Consider the following example for calculating the 20% tip of an array of checks.
map function accepts a closure that in the example returns a 20% tip.
Rather than using an inline
tip function it makes sense to pass a reference to a defined function, so we can reuse the
Probably you don’t always want to tip 20%. Sometimes you want to tip a little more, other times you may want to tip a little less. Therefore you want to pass in the percentage to
tip as an argument rather than tipping 20% all the time.
Adding the percentage as argument is of course simple. But now we can no longer pass the tip function into map since it needs an extra argument that map ain’t going to provide. Rather than using an inline function that calls
tip with 20%, let’s explore another possibility.
Partial functions is a functional programming concept. A partial function takes a function and fewer arguments than normal. It returns a function that takes the remaining arguments. When called the returned function call the original function with both sets of arguments.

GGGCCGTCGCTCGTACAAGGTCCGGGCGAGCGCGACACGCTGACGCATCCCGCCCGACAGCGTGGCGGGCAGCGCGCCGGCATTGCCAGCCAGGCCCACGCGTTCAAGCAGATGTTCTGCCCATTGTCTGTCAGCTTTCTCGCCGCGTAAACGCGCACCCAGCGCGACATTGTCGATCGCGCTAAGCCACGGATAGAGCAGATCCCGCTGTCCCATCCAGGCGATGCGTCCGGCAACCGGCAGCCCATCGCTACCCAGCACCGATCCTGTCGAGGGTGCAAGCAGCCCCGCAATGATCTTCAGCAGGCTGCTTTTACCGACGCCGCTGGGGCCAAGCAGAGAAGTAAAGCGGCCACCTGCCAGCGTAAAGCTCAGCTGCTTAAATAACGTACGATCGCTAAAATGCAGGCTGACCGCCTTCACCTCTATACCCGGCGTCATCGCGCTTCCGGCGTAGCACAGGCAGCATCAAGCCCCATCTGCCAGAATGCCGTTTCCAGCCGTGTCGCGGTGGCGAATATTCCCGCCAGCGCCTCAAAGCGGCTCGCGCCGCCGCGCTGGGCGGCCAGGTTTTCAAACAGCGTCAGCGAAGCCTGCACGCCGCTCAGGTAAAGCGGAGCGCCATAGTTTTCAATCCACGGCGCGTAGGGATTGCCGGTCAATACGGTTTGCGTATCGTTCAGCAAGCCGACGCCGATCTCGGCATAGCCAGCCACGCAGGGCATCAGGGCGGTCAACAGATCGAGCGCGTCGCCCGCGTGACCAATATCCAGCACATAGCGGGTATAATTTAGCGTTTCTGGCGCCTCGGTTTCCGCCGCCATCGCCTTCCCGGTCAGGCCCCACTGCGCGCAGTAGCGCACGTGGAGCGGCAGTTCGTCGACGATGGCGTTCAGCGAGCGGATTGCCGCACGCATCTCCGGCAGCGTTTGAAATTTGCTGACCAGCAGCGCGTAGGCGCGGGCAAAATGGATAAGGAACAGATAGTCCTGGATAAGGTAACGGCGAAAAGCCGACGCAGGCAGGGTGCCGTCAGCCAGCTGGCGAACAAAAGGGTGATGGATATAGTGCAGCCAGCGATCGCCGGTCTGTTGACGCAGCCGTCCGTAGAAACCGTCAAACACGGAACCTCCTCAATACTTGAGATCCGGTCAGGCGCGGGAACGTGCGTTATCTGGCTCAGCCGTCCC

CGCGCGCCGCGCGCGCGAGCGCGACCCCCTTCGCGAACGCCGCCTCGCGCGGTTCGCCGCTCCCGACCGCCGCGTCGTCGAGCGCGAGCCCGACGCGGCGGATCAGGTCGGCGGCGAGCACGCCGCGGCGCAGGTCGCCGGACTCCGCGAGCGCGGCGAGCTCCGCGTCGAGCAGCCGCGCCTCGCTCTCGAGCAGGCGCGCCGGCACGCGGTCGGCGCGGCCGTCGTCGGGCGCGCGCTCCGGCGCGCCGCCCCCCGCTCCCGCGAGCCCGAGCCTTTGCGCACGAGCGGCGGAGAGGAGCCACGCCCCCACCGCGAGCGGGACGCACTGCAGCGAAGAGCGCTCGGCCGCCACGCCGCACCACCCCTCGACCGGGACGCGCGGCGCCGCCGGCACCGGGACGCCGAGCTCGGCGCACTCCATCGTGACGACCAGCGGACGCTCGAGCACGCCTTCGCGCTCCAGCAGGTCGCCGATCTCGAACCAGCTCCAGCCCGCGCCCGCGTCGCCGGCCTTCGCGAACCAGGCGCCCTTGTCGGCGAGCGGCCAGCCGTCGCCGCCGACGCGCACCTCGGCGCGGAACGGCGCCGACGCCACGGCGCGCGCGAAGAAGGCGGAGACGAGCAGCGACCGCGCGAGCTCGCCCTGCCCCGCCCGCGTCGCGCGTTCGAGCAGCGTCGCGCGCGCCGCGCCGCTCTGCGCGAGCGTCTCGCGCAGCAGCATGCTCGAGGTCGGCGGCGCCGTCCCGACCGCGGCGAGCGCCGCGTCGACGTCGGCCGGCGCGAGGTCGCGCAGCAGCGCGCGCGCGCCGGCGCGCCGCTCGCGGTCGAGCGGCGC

We need a function
arguments is not an actual array but an object that supports array lookups. It lacks most array functions (like
map), but we can call the functions from the array prototype using
arguments as their context.]
partial must return a function that takes the remaining arguments and, as invoked, calls the original function with the combined argument arrays. Since
partial can only access arguments in form of an array we cannot call the original function (i.e. using parentheses or
call) but must
apply it instead. This way the array of arguments we pass to
apply is mapped to arguments of the original function.
partial the general tip function can be passed into map as a 20%-tip function like this.
partial function only works for pure functions and not for a function that gets needs some state of the object it is in. This is due to the function being applied without a context.
tip function obviously wouldn’t have worked out if the
percentage argument was last.